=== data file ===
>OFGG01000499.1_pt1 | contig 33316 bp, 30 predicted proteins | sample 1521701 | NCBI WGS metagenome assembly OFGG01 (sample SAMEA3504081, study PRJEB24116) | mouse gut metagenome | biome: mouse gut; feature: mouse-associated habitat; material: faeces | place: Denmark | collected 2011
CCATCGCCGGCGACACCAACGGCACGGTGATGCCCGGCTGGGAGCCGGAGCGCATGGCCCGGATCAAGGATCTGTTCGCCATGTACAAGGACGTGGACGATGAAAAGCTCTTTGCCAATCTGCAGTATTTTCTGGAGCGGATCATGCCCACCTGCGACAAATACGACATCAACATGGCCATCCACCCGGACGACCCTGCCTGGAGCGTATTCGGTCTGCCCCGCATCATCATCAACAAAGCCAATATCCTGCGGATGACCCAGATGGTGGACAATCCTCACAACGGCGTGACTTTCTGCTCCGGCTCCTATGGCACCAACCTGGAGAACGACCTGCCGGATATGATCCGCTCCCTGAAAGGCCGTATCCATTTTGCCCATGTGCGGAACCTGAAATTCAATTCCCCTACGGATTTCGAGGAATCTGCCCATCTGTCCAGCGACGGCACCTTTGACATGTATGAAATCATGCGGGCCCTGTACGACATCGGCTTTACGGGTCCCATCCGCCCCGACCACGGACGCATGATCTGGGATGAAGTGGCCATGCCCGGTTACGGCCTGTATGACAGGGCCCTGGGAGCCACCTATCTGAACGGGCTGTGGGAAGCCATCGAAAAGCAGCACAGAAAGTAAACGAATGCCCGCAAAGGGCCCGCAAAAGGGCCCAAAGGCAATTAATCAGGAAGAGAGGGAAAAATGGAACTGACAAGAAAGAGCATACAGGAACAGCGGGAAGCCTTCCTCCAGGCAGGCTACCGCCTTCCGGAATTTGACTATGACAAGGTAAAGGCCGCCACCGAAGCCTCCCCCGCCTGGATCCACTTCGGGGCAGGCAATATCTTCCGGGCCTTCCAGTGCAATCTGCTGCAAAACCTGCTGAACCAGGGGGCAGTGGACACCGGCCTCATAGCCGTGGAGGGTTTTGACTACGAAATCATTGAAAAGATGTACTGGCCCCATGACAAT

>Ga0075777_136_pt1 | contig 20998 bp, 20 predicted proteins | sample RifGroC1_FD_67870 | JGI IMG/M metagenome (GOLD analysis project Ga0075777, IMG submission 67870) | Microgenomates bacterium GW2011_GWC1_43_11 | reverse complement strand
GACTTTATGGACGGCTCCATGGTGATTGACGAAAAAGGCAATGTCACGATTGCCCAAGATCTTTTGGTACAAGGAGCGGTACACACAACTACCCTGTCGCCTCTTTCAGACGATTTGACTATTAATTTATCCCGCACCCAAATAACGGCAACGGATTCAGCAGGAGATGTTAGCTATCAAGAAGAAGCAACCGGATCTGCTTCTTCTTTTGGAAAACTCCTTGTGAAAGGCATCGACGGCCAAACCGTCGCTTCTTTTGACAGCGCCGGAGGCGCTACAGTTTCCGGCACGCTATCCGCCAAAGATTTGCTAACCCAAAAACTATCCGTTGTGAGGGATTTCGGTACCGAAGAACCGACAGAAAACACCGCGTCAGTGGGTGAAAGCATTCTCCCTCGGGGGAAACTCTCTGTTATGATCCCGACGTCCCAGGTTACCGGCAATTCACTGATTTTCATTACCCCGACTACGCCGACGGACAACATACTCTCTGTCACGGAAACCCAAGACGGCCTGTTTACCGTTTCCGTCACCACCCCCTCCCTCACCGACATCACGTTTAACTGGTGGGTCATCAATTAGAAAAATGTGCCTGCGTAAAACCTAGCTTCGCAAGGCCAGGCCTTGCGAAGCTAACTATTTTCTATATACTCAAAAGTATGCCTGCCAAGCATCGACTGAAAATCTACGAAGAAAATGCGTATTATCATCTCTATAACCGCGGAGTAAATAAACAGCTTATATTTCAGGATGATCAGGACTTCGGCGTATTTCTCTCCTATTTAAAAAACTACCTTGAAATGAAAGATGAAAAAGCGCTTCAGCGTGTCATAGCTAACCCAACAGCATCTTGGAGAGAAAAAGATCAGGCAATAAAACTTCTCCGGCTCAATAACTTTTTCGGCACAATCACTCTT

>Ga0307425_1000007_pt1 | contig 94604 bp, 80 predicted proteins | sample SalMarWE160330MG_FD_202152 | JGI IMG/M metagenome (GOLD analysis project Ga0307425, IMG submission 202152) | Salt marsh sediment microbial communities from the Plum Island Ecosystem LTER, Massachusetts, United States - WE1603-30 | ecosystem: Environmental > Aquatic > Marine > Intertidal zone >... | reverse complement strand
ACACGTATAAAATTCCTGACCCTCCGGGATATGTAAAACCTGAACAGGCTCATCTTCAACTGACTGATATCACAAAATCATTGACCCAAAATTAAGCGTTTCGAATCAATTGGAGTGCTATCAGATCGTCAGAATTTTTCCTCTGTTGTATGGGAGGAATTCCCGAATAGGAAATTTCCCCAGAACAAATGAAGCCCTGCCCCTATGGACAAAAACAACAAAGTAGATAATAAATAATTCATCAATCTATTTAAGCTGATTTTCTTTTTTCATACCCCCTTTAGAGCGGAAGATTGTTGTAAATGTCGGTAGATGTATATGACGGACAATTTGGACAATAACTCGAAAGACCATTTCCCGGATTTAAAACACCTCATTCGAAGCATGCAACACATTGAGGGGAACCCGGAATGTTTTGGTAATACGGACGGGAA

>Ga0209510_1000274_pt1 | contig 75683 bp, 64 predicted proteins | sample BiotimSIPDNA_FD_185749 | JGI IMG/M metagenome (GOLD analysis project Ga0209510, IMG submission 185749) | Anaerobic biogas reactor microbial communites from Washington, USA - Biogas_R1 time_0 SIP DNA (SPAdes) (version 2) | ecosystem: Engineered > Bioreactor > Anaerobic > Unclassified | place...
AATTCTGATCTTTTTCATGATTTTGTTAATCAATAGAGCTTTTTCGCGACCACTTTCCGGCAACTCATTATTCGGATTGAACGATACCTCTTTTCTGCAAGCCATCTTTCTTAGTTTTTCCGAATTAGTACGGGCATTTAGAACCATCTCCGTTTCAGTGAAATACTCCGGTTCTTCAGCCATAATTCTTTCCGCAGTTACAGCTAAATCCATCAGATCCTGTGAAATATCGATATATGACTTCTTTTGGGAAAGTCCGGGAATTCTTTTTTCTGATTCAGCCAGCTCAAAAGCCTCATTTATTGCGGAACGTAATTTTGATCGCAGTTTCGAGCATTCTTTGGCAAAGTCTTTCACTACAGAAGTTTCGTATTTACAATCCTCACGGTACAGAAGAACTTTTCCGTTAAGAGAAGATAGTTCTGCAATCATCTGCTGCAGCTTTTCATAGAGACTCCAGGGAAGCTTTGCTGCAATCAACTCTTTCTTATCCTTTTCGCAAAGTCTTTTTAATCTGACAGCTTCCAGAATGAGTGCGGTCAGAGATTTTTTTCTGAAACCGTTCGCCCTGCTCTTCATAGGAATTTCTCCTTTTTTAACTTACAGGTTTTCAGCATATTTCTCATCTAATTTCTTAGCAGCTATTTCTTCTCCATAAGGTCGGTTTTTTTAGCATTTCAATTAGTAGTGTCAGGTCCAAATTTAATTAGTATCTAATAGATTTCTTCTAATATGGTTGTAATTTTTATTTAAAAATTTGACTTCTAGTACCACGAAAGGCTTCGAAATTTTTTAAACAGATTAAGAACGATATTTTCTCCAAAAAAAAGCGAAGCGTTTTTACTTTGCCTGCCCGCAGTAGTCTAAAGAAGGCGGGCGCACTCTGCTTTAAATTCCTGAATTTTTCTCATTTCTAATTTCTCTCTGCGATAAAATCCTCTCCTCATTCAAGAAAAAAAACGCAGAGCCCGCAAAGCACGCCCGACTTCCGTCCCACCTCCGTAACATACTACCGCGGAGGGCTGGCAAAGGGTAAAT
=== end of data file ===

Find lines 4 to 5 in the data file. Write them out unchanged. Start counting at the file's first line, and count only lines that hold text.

GACTTTATGGACGGCTCCATGGTGATTGACGAAAAAGGCAATGTCACGATTGCCCAAGATCTTTTGGTACAAGGAGCGGTACACACAACTACCCTGTCGCCTCTTTCAGACGATTTGACTATTAATTTATCCCGCACCCAAATAACGGCAACGGATTCAGCAGGAGATGTTAGCTATCAAGAAGAAGCAACCGGATCTGCTTCTTCTTTTGGAAAACTCCTTGTGAAAGGCATCGACGGCCAAACCGTCGCTTCTTTTGACAGCGCCGGAGGCGCTACAGTTTCCGGCACGCTATCCGCCAAAGATTTGCTAACCCAAAAACTATCCGTTGTGAGGGATTTCGGTACCGAAGAACCGACAGAAAACACCGCGTCAGTGGGTGAAAGCATTCTCCCTCGGGGGAAACTCTCTGTTATGATCCCGACGTCCCAGGTTACCGGCAATTCACTGATTTTCATTACCCCGACTACGCCGACGGACAACATACTCTCTGTCACGGAAACCCAAGACGGCCTGTTTACCGTTTCCGTCACCACCCCCTCCCTCACCGACATCACGTTTAACTGGTGGGTCATCAATTAGAAAAATGTGCCTGCGTAAAACCTAGCTTCGCAAGGCCAGGCCTTGCGAAGCTAACTATTTTCTATATACTCAAAAGTATGCCTGCCAAGCATCGACTGAAAATCTACGAAGAAAATGCGTATTATCATCTCTATAACCGCGGAGTAAATAAACAGCTTATATTTCAGGATGATCAGGACTTCGGCGTATTTCTCTCCTATTTAAAAAACTACCTTGAAATGAAAGATGAAAAAGCGCTTCAGCGTGTCATAGCTAACCCAACAGCATCTTGGAGAGAAAAAGATCAGGCAATAAAACTTCTCCGGCTCAATAACTTTTTCGGCACAATCACTCTT

>Ga0307425_1000007_pt1 | contig 94604 bp, 80 predicted proteins | sample SalMarWE160330MG_FD_202152 | JGI IMG/M metagenome (GOLD analysis project Ga0307425, IMG submission 202152) | Salt marsh sediment microbial communities from the Plum Island Ecosystem LTER, Massachusetts, United States - WE1603-30 | ecosystem: Environmental > Aquatic > Marine > Intertidal zone >... | reverse complement strand